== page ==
The Course of Reason

Dating at Con

July 11, 2013

convergence 2013 logoThe skeptic world runs on cons. We're a fairly spread out bunch, and the way that we tend to disseminate information and create community is by holding conventions. I have a theory about Cons. I have a theory that unless your relationship is stable and longterm, both individuals have friends and support, and you have clearly laid out your expectations, you should not attend a Con with your significant other. Or even with a not-that-significant other who you happen to be sexy with. Or perhaps even a friend who wants to have sexy times with you. So far I have been to two major Cons (CONvergence for the past two years and Skepticon for the last ), and every time I've been to one I have seen relationships fall apart around me (or seen my own relationship fall apart).

What is it about Cons that can put so much stress on relationships? Why might it be better to separate your relationship from your congoing activities? Is this just an anomaly that I'm making a huge deal out of (quite possibly)? Most of the answers to these questions are generalizations and won't apply to everyone, but might give everyone some brain fodder for whether they want to go to a big event with their significant other.

I suspect the biggest problem with Cons is that they're noisy. I don't mean this literally. In every sense of the word, there is noise everywhere at a Con. There is social noise and intellectual noise and visual noise and literal noise and often smell noise and excitement noise and emotional noise. There's just a lot going on, and your attention will necessarily and always be divided. In addition, you come to the Con for the noise: You're there to see people and learn things and have fun and geek out. You don't really come to be with someone you're dating. It might be nice and you might want to share all of these other experiences with them, but the point of going to a Con is not to go on a date. (I mean, maybe it is for some people but wow that would be an expensive and not very intimate date.)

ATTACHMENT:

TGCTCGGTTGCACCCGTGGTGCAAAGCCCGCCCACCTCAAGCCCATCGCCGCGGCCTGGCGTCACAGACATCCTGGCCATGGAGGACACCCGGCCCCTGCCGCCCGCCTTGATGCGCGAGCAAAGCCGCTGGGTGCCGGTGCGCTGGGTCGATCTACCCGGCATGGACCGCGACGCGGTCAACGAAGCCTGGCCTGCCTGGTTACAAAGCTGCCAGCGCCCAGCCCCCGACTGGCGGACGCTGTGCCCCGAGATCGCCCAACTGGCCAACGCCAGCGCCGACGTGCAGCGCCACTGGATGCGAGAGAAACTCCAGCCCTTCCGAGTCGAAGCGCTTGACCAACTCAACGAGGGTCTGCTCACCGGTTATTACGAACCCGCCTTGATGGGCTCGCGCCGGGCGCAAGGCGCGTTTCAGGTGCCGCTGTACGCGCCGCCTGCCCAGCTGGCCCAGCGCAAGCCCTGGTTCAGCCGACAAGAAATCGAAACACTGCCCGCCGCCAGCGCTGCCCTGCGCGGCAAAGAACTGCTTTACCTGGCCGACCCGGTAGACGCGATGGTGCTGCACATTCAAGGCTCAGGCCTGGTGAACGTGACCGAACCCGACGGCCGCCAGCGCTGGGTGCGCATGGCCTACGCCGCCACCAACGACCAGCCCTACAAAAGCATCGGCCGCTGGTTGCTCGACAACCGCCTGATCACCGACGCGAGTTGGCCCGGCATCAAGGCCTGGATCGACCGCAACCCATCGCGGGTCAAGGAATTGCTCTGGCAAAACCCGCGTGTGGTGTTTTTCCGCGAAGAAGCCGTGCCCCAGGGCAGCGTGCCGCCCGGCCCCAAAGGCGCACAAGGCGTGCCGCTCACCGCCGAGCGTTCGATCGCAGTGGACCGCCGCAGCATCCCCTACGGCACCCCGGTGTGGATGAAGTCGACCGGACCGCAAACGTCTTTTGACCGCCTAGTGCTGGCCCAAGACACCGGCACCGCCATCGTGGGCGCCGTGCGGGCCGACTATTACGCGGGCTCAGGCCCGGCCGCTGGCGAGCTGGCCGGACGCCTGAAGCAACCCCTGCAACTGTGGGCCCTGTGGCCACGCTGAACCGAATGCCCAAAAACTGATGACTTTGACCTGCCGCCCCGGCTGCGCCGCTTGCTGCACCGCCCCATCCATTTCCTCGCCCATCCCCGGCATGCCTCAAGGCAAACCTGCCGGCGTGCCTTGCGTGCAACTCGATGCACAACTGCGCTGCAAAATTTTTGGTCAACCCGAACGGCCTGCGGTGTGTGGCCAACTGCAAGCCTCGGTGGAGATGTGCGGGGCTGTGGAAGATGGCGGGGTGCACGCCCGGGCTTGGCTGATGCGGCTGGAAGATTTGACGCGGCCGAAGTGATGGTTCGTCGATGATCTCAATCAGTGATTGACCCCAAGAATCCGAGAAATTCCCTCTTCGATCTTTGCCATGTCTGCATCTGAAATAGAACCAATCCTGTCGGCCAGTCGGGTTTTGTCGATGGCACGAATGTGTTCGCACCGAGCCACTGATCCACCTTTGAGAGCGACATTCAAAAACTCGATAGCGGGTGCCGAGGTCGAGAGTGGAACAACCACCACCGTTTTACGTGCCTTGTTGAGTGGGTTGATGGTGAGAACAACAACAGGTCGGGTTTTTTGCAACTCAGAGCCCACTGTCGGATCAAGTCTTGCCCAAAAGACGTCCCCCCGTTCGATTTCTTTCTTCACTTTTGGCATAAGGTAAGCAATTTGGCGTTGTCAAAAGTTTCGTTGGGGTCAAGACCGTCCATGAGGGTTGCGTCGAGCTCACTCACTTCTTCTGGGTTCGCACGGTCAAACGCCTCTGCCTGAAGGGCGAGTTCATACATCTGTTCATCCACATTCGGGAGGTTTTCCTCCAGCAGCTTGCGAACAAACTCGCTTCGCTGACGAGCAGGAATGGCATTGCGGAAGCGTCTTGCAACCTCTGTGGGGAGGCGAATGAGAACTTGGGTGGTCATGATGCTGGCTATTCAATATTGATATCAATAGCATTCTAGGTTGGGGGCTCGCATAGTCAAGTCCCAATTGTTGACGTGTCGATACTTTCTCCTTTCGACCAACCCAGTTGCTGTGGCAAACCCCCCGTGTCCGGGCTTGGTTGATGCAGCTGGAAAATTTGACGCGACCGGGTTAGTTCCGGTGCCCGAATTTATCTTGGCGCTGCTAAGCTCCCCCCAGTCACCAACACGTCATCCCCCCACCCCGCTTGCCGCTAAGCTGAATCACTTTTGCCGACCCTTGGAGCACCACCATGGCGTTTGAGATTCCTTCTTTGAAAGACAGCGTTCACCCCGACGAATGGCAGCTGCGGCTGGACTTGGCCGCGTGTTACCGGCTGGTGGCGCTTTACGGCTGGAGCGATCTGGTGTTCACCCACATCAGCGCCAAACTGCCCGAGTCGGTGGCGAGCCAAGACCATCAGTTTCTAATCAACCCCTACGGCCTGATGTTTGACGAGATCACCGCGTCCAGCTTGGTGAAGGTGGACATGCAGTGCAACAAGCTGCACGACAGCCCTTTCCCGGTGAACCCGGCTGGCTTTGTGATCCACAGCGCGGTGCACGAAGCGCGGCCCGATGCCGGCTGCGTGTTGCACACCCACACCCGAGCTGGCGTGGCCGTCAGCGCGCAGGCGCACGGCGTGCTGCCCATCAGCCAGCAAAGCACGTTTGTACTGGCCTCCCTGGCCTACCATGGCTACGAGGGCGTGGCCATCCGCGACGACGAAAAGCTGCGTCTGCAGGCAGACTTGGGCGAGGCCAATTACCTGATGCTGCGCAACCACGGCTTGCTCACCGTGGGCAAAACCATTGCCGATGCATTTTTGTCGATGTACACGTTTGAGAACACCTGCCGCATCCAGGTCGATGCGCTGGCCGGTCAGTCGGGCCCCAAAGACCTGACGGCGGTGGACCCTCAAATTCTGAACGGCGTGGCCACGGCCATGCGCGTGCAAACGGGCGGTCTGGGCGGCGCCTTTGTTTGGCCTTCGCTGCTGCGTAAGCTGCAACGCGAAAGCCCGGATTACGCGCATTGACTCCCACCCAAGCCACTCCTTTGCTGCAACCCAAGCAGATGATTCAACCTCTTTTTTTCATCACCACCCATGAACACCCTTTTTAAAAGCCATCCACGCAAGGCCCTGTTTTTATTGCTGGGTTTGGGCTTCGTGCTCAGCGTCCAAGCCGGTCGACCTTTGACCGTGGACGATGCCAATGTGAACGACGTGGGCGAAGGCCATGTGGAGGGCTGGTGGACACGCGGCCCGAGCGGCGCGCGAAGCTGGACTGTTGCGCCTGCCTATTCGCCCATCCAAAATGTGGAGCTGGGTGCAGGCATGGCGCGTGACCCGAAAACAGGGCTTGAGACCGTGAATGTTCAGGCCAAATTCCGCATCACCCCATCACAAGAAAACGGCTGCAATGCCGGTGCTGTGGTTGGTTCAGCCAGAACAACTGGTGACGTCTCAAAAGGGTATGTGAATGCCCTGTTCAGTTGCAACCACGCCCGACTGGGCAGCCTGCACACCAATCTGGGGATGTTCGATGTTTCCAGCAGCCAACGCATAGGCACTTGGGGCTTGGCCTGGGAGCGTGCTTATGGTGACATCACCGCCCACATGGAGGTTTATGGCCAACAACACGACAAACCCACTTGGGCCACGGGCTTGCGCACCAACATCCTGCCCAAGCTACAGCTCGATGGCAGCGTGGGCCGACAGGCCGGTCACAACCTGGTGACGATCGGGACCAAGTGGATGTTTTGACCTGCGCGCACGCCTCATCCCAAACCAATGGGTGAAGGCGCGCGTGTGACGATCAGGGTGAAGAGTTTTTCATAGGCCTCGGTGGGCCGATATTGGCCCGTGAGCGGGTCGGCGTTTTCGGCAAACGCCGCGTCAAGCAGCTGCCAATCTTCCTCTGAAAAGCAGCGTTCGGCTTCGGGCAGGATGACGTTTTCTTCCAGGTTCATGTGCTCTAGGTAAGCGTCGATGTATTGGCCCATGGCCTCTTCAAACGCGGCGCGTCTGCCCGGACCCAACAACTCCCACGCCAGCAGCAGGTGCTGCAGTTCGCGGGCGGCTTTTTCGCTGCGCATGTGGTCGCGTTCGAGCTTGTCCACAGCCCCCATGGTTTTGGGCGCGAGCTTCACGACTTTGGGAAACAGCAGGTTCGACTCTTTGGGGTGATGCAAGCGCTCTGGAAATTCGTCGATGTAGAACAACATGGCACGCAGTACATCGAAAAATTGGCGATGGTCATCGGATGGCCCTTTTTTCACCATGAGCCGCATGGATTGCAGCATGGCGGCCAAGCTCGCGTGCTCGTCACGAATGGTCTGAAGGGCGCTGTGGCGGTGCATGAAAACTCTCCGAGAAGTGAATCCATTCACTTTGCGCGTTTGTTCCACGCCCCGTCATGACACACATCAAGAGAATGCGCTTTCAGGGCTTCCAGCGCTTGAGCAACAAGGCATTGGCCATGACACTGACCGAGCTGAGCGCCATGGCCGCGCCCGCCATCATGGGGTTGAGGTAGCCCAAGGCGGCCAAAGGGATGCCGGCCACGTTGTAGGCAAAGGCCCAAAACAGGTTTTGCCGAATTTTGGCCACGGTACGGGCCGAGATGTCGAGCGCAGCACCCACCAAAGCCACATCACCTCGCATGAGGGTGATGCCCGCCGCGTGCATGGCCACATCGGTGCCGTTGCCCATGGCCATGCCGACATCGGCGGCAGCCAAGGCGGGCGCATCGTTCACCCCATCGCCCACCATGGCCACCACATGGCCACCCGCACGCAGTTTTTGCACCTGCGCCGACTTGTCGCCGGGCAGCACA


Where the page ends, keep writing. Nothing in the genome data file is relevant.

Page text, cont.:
Now this works out well enough if you're there by yourself or if you're there with friends, because typically friends don't expect you to be somewhere for them. They enjoy your company, but they realize that unless you've set something out explicitly as close friend time or unless they're having a crisis, they don't expect to be the center of your world. They don't always expect you to make time for them. They might be a little miffed if you don't talk much during the weekend, but they don't expect to have your undivided attention for very long.

Unfortunately, society tends to train us to believe that our significant others should always pay attention to us, or that if something is good then it must always be SO MUCH BETTER if it involves your significant other. This can be disastrous at Cons, particularly Cons that have many events going on at once. (CONvergence is a prime example of this: I want to go to one panel and you want to go to a party room. While I might be fine splitting up, you might not be. Unhappiness ensues.) Particularly if one party is there to have fun for themselves and the other party is there to be with their significant other, you get a lot of resentment about the activities that get chosen, or even the fact that the activities are the focus instead of the relationship. Because there's simply so much going on and people want to experience it, they tend to not pay attention to their significant other. This can lead to hurt feelings, confusion, frustration, and a sense of abandonment. Because we expect that we should be with our boyfriend/girlfriend, or that they should want to be with us, it's hard to navigate a situation in which they might prioritize other things over us.